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HOME : Decorative Arts : Faberge Style Antiques : Fabergé Style Egg
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Fabergé Style Egg - PF.5278
Origin: St. Petersburg, Russian
Circa: 20 th Century AD
Dimensions: 4" (10.2cm) high x 1.75" (4.4cm) wide
Collection: Decorative Arts
Medium: Enameled Silver

Location: United States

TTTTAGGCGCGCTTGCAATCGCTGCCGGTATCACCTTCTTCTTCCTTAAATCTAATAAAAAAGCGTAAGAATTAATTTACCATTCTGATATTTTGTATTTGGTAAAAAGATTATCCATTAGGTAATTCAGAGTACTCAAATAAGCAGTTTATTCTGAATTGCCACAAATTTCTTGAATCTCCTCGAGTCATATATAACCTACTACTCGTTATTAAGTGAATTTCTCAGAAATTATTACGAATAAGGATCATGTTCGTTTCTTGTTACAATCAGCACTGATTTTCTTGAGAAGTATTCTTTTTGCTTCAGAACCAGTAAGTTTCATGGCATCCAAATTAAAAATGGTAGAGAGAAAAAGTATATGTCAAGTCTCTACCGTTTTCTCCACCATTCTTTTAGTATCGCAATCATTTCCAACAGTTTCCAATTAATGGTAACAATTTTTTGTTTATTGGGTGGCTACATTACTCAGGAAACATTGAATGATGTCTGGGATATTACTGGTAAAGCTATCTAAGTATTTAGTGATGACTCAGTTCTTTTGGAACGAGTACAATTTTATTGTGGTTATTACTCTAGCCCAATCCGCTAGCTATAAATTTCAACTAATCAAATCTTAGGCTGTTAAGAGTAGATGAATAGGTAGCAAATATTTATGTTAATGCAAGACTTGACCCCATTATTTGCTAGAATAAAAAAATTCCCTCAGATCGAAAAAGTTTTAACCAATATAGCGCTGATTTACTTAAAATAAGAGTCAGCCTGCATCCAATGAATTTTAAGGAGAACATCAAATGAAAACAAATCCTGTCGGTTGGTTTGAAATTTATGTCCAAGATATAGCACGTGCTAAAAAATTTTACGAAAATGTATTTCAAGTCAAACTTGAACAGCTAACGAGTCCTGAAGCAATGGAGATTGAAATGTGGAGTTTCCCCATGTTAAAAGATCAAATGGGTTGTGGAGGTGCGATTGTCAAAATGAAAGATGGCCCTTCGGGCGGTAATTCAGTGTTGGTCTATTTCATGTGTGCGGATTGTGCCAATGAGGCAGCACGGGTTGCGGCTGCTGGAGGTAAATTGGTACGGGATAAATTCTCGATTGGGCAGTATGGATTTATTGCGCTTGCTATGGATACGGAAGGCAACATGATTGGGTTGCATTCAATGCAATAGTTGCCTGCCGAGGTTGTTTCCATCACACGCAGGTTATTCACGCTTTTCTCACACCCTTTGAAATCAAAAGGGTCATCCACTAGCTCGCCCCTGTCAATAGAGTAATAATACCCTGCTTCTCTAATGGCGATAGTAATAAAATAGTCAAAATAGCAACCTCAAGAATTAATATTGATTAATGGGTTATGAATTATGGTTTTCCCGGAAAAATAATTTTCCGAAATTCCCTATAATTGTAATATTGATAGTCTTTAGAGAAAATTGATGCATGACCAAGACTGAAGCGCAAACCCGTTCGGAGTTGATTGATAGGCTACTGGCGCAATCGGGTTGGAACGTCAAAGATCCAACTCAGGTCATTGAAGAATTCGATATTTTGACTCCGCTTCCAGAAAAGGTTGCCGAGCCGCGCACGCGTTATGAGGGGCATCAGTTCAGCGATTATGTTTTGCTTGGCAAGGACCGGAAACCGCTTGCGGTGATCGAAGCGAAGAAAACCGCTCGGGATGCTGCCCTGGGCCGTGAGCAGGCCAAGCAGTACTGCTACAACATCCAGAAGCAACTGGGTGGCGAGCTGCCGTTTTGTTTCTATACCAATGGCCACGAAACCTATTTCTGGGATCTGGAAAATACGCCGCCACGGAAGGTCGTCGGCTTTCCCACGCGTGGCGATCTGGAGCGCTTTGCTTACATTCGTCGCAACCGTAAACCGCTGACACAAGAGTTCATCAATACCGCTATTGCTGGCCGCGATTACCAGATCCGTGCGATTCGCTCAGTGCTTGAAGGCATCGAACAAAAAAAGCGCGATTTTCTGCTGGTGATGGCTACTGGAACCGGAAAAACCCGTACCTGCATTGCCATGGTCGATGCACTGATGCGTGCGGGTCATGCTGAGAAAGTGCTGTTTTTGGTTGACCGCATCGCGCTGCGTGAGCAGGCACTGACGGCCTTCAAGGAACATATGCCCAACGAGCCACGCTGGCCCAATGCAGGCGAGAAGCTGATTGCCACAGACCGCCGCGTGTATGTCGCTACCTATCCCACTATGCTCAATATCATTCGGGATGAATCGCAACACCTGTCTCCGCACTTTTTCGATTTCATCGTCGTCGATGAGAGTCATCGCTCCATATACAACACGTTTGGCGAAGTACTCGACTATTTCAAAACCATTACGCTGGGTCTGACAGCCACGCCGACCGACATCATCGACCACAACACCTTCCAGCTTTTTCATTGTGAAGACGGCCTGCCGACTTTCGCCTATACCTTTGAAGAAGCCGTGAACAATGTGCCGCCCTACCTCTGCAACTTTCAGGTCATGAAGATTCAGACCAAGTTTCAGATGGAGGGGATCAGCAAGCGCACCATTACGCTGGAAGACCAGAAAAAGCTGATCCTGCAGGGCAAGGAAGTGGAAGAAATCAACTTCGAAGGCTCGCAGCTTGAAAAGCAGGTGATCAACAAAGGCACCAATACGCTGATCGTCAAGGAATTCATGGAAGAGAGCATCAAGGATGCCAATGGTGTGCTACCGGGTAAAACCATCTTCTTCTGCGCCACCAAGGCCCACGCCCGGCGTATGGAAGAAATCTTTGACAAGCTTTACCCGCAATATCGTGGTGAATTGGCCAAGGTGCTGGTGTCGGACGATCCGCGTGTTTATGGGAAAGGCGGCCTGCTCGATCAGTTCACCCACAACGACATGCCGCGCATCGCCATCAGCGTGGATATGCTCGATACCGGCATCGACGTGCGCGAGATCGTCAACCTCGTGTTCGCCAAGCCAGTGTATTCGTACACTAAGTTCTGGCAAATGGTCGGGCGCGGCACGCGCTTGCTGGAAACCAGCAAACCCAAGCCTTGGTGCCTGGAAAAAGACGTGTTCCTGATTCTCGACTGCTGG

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Of all of the creations of the House of Fabergé none possesses the mystique attached to the Imperial Easter Eggs. Their centrality to Fabergé’s entire oeuvre is so dominant that one immediately thinks of these eggs first whenever the name of Fabergé is mentioned. In order to place these eggs in context, it is worth recalling that the egg was anciently imbued with overtones of resurrection, later a suitable symbol for Christian Easter. The practice of distributing eggs as reminder’s of Christ’s resurrection began in the Middle Ages, and developed in Russia where the traditional gift of an egg at Easter was accompanied by the recipient receiving three kisses. In Russia, such Easter eggs may be lavishly decorated, as examples of pysanky, the art of beautifully dyed Ukrainian Easter eggs, reveal. The practice of presenting actual Easter eggs, therefore, was an established tradition in Russia, but Fabergé perfected the concept of creating bejeweled Easter eggs for the Russian Imperial family when he created the very first for Tsar Alexander III to present to his wife, the Tsarina Maria Feodorovna, as a gift on Easter 1885. The House of Fabergé created an entire line of Easter eggs for clients and patrons other than the Russian Imperial family. This particular example is a reflection of those creations, and represents a variation of the theme of the Easter egg in the form of an egg-shaped goblet framed by a foot and neck which are symmetrically designed as mirror-images of one another. In keeping with Fabergé’s love of flowers, predicated on the observation that flowers were a constant reminder of the long White Nights of the summers in St. Petersburg where winters are accompanied by extremely short days and bitter cold nights, floral forms dominate this creation and evoke an enchanted, fairy-tale forest. Dr. Robert Steven Bianchi References: Robert Steven Bianchi, Fabergé. Exhibition Album (St. Petersburg 2000), pages 18-21, passim, for a succinct discussion about and his Imperial Easter eggs. For examples of Fabergé’s use of the egg motif incorporated into the design of other deluxe objects, see Geza Von Habsburg, Alexander von Solodkoff, and Robert Steven Bianchi, Fabergé. Imperial Craftsman and his World (London 2000), page 164, catalogue number 316 (the handle for a walking stick); page 189, catalogue numbers 398 and 403 (scent-flasks); page 181, catalogue number 405 (a bonbonnière); passim. - (PF.5278)


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